A Jewish student group at Yale Law School pulled out of an event with a centrist Israeli politician, Michal Cotler-Wunsh, after deciding the talk would be too controversial, according to Cotler-Wunsh and two professors with knowledge of the situation.
Yale’s Jewish Law Students Association agreed in February to host Cotler-Wunsh for a lecture on anti-Semitism and human rights, one of several planned stops on a speaking tour organized by the Academic Engagement Network, a pro-Israel advocacy group. But on April 14–one week before Cotler-Wunsh’s talk, which is scheduled for Friday—Yale’s Jewish Law Students Association told the Academic Engagement Network that it would no longer be able to sponsor the event, according to Miriam Elman, the network’s executive director.
The drama follows a string of anti-Semitism controversies at the Ivy League university, which just this month hosted Houria Bouteldja, an anti-Israel activist and outspoken defender of Hamas, on the second night of Passover. The event’s timing sparked blowback from Jewish students—though not from the Jewish Law Students Association—who said their religious obligations prevented them from organizing a counter-event or from attending the talk to pose questions.
Though the Jewish Law Students Association gave no reason for its about-face, Cotler-Wunsh and two Yale law school professors said they understood that the group succumbed to pressure to call off her lecture.
It is not clear who was applying that pressure, and Morgan Feldenkris, the president of the Jewish Law Students Association, did not respond to a request for comment. The talk would have been canceled but for deputy dean Yair Listokin’s willingness to step in and host the event himself, Elman said. Listokin declined to comment.
The behind-the-scenes drama surrounding the event demonstrates the extent to which pro-Israel speakers—even those who criticize the Jewish State’s government—are increasingly unwelcome at America’s top law school.
A former member of the Israeli Knesset, Cotler-Wunsh is part of the Blue and White alliance that briefly unseated Prime Minister Benjamin Netanyahu in 2020. The centrist party has promoted same-sex unions, opposed bans on public transit during Shabbat, and signaled an openness to peace talks—albeit not to land concessions—with the Palestinians, stances that have endeared it to secular Israelis while angering the country’s ultra-Orthodox bloc.
"If I’m controversial, I don’t know who isn’t," Cotler-Wunsh said.
This is not Yale Law’s first debacle over anti-Semitism or the Jewish state. In 2021, the Yale Law Journal hosted a diversity trainer, Erika Hart, who accused the FBI of artificially inflating the number of anti-Semitic hate crimes. And last year, activists at the law school urged students to boycott a spring break trip to Israel, plastering signs around the school that called Israel an apartheid state, according to sources familiar with the matter. Some of those activists, two sources said, were themselves members of the Jewish Law Students Association.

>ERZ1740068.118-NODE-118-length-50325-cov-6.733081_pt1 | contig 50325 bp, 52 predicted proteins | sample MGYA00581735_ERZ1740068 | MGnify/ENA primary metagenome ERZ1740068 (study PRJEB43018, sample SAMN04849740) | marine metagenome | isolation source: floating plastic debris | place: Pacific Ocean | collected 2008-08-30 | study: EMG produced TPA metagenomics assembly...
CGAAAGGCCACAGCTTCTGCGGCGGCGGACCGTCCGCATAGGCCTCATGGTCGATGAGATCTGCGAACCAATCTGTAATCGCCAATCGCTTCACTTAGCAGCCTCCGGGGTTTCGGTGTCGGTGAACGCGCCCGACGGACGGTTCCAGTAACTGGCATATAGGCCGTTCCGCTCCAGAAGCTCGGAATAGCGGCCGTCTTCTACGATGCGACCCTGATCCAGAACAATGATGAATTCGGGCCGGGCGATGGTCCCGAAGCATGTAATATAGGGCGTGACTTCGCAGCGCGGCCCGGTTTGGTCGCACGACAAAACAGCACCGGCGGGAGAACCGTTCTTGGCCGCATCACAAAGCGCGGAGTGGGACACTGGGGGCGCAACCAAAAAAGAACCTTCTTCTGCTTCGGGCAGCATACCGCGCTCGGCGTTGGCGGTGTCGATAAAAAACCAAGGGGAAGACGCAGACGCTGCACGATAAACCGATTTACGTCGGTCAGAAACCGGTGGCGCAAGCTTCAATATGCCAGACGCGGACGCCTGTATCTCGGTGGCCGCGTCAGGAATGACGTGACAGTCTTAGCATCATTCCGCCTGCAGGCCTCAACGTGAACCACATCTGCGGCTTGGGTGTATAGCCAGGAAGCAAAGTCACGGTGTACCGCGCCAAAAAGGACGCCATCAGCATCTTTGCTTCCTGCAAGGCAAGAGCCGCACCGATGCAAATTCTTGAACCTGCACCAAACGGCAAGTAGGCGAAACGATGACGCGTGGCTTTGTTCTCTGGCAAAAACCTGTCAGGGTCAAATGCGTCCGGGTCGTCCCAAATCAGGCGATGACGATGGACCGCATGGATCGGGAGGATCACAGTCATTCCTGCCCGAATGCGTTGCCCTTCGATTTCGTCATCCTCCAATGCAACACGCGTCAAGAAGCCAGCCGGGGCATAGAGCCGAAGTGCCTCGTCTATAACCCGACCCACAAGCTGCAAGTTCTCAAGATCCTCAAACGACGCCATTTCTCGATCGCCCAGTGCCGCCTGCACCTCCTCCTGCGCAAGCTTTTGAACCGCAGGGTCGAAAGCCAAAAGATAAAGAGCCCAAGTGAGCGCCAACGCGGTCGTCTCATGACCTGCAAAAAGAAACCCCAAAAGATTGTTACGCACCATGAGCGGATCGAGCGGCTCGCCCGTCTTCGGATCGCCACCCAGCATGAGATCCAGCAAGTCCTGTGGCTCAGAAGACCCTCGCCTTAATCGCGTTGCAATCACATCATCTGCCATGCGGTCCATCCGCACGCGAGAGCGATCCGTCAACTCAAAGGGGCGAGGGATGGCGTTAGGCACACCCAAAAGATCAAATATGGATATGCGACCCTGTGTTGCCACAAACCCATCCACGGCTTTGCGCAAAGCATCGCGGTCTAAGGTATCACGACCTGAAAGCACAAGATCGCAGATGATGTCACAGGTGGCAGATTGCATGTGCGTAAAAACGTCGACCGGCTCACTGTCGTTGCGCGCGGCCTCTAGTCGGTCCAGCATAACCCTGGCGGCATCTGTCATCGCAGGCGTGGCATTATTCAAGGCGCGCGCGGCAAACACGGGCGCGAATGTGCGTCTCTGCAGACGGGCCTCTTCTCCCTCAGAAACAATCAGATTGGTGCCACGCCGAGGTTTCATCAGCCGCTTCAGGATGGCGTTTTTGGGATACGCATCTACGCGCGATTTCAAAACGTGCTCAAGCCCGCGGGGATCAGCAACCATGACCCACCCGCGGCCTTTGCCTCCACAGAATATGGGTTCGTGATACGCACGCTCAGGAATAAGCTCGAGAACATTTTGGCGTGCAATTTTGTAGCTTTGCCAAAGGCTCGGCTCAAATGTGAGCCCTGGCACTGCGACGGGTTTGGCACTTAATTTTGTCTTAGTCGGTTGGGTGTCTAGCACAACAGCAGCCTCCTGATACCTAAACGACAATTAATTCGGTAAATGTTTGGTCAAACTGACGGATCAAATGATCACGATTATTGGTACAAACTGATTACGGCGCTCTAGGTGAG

Such incidents reflect the wider trajectory of anti-Semitism on college campuses, where the line between criticizing Israel and attacking the Jewish people has been steadily effaced. A panel at Cornell University—held on Yom Kippur in 2022—featured a speaker who had likened the Gaza Strip to an "extermination camp, run by Jews." An event at the University of Michigan in January called for an "intifada revolution"; also that month, George Washington University was hit with a discrimination complaint after a psychology professor, Lara Sheehi, allegedly retaliated against Jewish students who raised concerns about her virulently anti-Israel remarks. Though the university cleared Sheehi of any wrongdoing, it declined to release its full report.
Law schools haven’t been spared the world’s oldest hatred: In April 2022, students at New York University School of Law circulated a letter decrying the "Zionist grip on the media" and defending terrorism against Israeli civilians.
Cotler-Wunsh has seen the vitriol up close. When she spoke at Columbia Law School earlier this week, she said, student protesters covered an Israeli flag with fliers decrying the Jewish state—the implication being that the state of Israel should not exist.
"By allowing speakers like Cotler-Wunsh on our campus," one flier from the protest read, "Columbia Law School is actively complicit in the dehumanization and repression of Palestinians."
While the students did not disrupt her talk, they also refused to engage with her. The protest provoked strong words from Cotler-Wunsh, who says that the outcry at Columbia—and the apparent fecklessness at Yale—don’t make solving the Israeli-Palestinian conflict any easier.
"When a lecture about anti-Semitism provokes this sort of response," she asked, "how does that help Palestinians advance their right to self-determination?"